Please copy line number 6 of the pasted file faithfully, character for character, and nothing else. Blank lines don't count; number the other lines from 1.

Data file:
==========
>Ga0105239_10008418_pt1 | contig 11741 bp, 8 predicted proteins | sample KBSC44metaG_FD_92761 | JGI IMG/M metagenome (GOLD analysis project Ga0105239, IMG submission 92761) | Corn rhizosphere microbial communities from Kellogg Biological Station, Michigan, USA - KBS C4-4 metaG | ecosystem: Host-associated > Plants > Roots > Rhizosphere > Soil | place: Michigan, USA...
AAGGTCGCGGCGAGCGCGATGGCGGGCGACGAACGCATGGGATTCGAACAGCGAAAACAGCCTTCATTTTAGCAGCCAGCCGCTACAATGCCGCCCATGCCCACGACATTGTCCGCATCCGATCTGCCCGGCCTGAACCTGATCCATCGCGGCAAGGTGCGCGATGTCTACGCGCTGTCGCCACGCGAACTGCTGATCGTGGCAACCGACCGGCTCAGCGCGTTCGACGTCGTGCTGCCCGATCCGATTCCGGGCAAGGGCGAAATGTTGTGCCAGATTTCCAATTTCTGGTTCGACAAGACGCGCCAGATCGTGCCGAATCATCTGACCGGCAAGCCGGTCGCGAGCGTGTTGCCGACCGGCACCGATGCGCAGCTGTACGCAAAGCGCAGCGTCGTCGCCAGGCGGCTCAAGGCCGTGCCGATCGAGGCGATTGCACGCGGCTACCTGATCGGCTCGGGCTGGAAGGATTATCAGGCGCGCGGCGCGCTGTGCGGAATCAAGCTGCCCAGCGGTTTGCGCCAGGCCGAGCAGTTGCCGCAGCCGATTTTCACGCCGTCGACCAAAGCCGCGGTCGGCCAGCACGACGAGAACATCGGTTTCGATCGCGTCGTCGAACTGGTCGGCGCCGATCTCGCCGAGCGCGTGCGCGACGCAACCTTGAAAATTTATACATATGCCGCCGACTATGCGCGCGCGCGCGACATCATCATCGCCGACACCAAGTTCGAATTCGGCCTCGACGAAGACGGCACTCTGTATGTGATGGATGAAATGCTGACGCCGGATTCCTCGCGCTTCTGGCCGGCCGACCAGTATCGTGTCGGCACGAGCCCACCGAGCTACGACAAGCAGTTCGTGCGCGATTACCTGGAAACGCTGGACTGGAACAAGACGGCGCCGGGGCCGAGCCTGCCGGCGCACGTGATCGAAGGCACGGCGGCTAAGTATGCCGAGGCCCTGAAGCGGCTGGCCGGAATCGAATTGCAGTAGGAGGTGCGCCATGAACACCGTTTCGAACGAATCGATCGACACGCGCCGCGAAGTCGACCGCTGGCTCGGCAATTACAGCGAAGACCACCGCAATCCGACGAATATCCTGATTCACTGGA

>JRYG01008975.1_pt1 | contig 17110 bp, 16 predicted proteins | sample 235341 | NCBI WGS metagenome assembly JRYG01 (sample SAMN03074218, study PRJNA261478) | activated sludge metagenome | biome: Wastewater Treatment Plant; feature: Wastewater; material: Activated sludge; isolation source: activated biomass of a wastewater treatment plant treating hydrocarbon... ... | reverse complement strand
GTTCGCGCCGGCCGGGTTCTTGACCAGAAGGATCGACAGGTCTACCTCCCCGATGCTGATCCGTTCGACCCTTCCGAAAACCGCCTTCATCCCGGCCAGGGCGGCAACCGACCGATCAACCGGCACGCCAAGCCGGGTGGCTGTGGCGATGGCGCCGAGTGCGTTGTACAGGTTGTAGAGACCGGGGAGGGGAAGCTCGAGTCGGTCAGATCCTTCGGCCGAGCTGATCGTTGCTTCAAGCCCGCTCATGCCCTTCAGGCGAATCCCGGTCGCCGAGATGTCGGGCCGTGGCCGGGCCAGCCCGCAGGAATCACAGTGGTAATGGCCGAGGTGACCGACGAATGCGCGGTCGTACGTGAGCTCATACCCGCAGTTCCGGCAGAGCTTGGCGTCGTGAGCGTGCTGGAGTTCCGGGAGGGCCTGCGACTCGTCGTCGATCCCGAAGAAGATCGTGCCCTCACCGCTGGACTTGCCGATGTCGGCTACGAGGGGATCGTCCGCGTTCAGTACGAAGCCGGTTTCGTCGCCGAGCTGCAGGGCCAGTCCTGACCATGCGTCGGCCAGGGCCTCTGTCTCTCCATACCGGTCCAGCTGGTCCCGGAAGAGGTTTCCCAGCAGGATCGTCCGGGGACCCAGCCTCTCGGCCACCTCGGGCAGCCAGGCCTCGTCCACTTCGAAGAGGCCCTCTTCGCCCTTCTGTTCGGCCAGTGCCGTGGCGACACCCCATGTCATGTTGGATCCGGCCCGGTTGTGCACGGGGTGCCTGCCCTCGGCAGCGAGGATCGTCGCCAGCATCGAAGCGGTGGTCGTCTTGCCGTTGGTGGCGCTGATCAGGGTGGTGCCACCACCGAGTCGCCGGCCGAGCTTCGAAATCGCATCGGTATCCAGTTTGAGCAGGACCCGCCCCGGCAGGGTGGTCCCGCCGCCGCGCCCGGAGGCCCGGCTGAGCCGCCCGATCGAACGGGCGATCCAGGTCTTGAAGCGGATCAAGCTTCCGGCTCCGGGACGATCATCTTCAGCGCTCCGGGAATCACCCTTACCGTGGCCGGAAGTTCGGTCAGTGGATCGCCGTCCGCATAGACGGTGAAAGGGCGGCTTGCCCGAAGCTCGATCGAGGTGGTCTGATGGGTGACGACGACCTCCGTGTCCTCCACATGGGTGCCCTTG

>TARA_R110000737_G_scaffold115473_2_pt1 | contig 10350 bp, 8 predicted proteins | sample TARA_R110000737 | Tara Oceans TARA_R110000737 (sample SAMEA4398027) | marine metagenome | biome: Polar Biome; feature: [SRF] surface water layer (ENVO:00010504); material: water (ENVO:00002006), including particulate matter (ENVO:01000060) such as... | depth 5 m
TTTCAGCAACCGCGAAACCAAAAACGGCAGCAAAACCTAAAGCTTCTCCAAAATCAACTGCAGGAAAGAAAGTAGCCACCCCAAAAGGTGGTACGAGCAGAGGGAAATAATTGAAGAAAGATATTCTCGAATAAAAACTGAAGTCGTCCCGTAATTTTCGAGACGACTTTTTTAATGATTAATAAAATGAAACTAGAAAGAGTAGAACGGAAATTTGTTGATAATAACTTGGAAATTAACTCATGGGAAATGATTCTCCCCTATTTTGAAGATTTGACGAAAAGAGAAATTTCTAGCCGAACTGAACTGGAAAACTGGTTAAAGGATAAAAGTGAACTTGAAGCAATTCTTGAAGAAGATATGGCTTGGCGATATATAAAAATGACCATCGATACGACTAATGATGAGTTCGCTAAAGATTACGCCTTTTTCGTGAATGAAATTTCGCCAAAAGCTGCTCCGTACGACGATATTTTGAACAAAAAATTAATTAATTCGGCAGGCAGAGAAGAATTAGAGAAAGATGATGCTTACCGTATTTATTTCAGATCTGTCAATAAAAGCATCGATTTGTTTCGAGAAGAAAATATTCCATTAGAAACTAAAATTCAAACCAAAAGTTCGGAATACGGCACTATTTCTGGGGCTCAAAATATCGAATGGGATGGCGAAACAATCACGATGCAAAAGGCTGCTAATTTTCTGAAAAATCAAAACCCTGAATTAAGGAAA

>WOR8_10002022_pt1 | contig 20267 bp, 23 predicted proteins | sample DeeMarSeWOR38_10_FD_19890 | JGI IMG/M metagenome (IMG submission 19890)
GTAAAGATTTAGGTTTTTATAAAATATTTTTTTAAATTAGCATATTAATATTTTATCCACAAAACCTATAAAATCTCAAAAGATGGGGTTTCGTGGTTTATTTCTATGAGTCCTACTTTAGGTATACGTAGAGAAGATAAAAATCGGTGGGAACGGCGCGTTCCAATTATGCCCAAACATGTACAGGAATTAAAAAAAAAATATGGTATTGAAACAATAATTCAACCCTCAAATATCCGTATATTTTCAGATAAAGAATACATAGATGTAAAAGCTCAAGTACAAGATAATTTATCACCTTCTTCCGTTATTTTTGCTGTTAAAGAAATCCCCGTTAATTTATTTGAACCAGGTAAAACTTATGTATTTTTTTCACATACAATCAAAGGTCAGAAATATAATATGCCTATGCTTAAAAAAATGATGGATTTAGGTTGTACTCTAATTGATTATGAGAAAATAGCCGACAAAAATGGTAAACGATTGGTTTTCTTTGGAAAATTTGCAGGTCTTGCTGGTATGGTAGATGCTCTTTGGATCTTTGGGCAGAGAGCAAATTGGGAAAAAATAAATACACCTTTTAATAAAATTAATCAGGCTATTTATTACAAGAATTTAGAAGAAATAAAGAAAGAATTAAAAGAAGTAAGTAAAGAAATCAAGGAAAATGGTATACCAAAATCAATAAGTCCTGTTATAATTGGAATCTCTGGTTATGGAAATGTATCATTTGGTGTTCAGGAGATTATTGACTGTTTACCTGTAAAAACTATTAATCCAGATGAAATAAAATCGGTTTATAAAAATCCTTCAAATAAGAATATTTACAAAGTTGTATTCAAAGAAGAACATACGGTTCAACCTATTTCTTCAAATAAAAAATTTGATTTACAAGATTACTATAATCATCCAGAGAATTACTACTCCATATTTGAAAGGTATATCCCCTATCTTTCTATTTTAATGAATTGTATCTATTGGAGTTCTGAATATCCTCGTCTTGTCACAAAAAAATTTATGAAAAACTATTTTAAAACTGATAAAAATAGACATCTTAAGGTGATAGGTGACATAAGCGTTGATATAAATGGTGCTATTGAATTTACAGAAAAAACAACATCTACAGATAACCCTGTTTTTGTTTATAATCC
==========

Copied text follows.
TTTCAGCAACCGCGAAACCAAAAACGGCAGCAAAACCTAAAGCTTCTCCAAAATCAACTGCAGGAAAGAAAGTAGCCACCCCAAAAGGTGGTACGAGCAGAGGGAAATAATTGAAGAAAGATATTCTCGAATAAAAACTGAAGTCGTCCCGTAATTTTCGAGACGACTTTTTTAATGATTAATAAAATGAAACTAGAAAGAGTAGAACGGAAATTTGTTGATAATAACTTGGAAATTAACTCATGGGAAATGATTCTCCCCTATTTTGAAGATTTGACGAAAAGAGAAATTTCTAGCCGAACTGAACTGGAAAACTGGTTAAAGGATAAAAGTGAACTTGAAGCAATTCTTGAAGAAGATATGGCTTGGCGATATATAAAAATGACCATCGATACGACTAATGATGAGTTCGCTAAAGATTACGCCTTTTTCGTGAATGAAATTTCGCCAAAAGCTGCTCCGTACGACGATATTTTGAACAAAAAATTAATTAATTCGGCAGGCAGAGAAGAATTAGAGAAAGATGATGCTTACCGTATTTATTTCAGATCTGTCAATAAAAGCATCGATTTGTTTCGAGAAGAAAATATTCCATTAGAAACTAAAATTCAAACCAAAAGTTCGGAATACGGCACTATTTCTGGGGCTCAAAATATCGAATGGGATGGCGAAACAATCACGATGCAAAAGGCTGCTAATTTTCTGAAAAATCAAAACCCTGAATTAAGGAAA